ESSO’S oil refinery at Fawley attracts one of the biggest business rates bills in the country, generating more than £11million for the public purse, it has been revealed.

The site costs its owners more in rates than St Pancras station, the investment bank Goldman Sachs, Hinkley Point B nuclear power station or the London offices of Google.

Data published by business rates specialist Altus Group says the 50 largest rate-paying sites in England and Wales will hand over £705m in 2019.

Topping the league table is Heathrow Airport, with a rates bill of nearly £117.96m, down £4m on a year ago.

Former nuclear energy site Sellafield is the most expensive power station, with a bill of £26.6m– although this was down from £27.6m a year earlier.

The Esso Refinery in Marsh Lane, Fawley, is at number 21 on the list, paying £11,168,640 to New Forest District Council. It is the only Hampshire premises in the league table.

The site covers around 3,250 acres and has a mile-long marine terminal which handles around 2,000 ship movements and 22m tonnes of crude oil and other products a year. It processes around 270,000 barrels of crude oil a day and provides 20 per cent of the UK’s refinery capacity.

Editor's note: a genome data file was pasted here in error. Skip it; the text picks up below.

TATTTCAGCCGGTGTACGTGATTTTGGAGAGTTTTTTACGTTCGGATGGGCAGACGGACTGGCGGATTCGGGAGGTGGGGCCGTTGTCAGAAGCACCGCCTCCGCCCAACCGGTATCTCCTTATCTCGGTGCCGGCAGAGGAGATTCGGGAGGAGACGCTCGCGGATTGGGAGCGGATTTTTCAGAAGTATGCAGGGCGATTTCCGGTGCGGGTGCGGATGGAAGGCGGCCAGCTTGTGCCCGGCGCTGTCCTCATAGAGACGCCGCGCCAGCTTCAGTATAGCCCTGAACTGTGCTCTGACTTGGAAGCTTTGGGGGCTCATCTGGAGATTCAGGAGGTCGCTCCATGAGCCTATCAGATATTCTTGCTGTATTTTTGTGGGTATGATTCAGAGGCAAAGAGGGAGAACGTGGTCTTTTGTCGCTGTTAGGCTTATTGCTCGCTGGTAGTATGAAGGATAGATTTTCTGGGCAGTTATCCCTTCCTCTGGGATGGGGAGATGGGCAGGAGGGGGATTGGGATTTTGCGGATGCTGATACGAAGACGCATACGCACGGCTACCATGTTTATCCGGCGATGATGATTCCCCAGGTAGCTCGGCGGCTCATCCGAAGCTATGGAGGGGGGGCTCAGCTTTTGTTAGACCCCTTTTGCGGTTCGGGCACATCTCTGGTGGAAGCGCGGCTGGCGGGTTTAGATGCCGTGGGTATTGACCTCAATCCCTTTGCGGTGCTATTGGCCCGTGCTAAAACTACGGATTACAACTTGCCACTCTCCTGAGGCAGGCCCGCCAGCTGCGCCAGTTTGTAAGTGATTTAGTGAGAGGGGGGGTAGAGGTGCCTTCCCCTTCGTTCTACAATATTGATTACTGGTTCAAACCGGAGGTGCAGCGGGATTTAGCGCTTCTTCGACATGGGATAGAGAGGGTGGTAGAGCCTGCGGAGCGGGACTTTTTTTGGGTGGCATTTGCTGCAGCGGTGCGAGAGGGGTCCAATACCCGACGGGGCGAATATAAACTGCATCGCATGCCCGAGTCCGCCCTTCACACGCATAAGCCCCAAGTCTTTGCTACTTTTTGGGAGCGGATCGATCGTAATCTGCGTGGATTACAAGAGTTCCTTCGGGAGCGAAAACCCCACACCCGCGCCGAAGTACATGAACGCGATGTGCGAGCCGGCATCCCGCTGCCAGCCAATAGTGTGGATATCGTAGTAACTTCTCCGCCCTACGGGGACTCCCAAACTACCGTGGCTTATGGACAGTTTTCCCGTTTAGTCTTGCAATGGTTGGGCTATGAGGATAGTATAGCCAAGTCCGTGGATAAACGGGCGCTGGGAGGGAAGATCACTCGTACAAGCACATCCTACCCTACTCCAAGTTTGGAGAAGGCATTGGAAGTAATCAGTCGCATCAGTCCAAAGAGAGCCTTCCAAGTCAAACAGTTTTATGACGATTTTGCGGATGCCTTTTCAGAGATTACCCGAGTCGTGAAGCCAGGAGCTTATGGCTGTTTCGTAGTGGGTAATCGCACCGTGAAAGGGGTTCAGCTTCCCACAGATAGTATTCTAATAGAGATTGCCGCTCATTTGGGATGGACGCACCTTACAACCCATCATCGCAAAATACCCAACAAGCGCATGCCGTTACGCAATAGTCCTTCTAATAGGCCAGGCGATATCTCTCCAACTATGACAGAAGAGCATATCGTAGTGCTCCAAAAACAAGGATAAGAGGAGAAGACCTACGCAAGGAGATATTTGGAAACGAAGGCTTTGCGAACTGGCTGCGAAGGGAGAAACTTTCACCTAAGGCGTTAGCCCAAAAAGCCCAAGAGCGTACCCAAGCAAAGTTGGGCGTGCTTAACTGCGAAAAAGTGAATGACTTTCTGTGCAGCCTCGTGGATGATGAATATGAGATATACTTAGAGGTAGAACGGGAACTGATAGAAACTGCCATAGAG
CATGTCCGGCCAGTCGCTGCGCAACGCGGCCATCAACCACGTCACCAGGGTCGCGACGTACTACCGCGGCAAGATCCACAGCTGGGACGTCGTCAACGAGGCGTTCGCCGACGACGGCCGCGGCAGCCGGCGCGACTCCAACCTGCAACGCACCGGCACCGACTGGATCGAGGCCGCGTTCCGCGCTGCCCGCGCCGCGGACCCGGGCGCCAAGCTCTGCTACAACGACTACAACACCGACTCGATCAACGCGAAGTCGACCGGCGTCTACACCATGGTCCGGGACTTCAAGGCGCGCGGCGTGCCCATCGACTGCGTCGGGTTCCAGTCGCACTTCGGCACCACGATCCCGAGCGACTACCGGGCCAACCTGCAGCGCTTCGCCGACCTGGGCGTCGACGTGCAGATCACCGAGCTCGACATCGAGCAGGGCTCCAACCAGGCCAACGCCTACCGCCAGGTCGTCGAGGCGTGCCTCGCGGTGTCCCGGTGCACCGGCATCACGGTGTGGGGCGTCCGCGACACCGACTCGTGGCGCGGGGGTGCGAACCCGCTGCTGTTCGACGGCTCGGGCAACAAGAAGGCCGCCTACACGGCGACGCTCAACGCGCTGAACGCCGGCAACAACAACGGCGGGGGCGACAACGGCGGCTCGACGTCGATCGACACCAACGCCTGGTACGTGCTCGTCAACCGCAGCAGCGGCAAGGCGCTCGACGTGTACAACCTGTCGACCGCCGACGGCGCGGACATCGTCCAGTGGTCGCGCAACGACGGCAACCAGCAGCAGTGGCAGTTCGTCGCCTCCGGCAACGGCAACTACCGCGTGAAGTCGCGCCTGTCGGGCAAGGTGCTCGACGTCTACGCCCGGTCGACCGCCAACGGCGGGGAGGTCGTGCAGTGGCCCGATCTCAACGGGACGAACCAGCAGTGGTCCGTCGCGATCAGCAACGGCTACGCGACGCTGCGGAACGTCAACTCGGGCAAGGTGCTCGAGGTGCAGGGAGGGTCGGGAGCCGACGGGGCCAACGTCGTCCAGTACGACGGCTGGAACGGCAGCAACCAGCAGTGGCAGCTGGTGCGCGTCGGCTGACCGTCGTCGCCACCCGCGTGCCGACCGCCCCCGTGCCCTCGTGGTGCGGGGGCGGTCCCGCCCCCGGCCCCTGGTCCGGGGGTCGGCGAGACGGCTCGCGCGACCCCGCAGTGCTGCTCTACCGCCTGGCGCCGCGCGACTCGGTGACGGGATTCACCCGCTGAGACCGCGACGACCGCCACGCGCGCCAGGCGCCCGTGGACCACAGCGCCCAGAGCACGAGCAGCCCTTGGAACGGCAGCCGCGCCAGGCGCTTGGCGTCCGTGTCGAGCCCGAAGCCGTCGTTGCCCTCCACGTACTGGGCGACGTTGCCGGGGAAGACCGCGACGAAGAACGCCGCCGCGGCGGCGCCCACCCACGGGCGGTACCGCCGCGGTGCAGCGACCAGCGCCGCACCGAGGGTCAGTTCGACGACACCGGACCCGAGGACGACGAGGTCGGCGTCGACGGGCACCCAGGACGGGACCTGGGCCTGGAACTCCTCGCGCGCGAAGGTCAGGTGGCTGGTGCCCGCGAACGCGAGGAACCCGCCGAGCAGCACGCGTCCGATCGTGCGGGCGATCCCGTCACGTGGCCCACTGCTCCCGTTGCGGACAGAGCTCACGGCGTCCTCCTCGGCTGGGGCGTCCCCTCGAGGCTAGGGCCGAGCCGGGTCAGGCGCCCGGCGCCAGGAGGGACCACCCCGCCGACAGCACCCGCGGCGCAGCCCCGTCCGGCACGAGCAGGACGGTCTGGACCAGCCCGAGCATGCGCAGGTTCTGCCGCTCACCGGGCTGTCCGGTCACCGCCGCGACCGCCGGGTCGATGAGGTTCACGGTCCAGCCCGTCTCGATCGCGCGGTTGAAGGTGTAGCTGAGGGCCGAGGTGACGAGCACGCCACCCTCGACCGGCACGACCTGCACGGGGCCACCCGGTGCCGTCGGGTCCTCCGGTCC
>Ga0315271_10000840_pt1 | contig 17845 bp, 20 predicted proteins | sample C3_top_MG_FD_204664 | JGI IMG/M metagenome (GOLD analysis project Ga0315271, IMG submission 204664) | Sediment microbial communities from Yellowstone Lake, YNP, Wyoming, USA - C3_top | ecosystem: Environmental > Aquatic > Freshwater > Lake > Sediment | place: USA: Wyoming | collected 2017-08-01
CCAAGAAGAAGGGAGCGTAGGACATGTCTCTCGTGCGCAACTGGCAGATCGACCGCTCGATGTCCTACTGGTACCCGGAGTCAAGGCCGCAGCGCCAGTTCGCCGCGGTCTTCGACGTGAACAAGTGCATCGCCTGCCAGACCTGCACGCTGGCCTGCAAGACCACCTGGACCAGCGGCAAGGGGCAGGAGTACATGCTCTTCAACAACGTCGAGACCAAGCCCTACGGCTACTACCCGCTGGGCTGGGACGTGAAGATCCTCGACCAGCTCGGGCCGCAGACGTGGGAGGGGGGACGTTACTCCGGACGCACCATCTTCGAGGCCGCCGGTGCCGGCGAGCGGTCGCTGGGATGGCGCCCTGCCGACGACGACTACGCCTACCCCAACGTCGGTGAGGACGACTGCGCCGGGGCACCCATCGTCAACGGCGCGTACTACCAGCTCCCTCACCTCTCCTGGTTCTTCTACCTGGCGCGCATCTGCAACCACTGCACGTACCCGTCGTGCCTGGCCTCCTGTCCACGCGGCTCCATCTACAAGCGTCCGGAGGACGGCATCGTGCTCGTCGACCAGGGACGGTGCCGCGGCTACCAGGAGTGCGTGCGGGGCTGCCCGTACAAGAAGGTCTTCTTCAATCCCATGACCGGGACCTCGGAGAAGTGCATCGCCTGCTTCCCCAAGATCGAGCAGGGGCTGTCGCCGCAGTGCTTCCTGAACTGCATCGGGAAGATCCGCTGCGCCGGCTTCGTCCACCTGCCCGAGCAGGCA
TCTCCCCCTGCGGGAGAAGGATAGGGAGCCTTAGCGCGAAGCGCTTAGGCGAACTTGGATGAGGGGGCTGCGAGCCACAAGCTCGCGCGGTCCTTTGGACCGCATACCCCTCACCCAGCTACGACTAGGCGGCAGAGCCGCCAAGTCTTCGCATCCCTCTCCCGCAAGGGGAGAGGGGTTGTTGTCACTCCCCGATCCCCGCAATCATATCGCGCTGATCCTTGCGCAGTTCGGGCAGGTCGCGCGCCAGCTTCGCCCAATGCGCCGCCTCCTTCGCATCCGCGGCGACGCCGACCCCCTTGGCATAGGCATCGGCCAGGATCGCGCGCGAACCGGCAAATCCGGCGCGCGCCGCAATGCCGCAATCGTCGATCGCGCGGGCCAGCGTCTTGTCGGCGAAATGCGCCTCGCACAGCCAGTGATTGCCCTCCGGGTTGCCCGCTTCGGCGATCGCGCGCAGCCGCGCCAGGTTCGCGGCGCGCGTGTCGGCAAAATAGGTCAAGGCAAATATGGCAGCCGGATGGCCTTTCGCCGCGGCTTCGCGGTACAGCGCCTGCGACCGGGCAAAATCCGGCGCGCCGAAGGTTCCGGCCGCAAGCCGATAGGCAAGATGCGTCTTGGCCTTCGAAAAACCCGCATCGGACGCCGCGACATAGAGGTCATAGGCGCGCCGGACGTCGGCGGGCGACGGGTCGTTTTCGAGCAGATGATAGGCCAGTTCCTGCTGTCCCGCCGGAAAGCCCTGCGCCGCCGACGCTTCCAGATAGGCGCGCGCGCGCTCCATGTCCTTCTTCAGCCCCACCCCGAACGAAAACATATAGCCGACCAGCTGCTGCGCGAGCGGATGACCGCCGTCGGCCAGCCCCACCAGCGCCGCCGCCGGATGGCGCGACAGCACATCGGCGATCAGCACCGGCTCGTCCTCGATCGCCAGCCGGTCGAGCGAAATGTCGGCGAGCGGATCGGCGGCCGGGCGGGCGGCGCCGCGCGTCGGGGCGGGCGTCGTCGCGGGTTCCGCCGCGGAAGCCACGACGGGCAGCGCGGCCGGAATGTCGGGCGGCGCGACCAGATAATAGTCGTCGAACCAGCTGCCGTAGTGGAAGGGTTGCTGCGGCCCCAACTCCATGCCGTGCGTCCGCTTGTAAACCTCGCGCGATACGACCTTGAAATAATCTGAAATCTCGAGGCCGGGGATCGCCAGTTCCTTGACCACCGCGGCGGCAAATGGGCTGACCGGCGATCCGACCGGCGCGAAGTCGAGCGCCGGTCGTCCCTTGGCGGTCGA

Last year, ExxonMobil announced plans to invest more than £800m in Fawley refinery, in a move which the company says could create up to 1,000 construction jobs.

The company wants to expand the refinery to increase production of ultra-low sulphur diesel by 38,000 barrels a day, almost 45 per cent. The plans would represent the biggest investment in Fawley refinery for almost 30 years.

However, the Save Our Shores (SOS) action group disputes the claims of 1,000 new jobs and claism the plan would contravene the UK’s commitments under the Paris Climate Agreement.

Business rates are set by central government but collected by councils, who pass them on to the Treasury and receive around half of the money back.

The government plans for councils to keep 75 per cent of business rates by 2020-21 and to eventually keep all the money.

Non-domestic rates generate around £40billion a year nationally, but in recent years there has been pressure on the government to overhaul the system.

Several big high street names have been in administration – including Debenhams, HMV and House of Fraser – and have complained that high business rates were a factor.

New Forest District Council said in a statement: “Local authorities only keep a proportion of the business rates paid locally and it contributes towards the cost of local services. The amount a business pays depends on the rateable value, which is determined by the Valuation Office Agency, and the multiplier, which is set by central government.

“For 2018/19 we collected £68m in business rates and we retained £5.9m – this represents roughly 34 per cent of our net budget requirements.”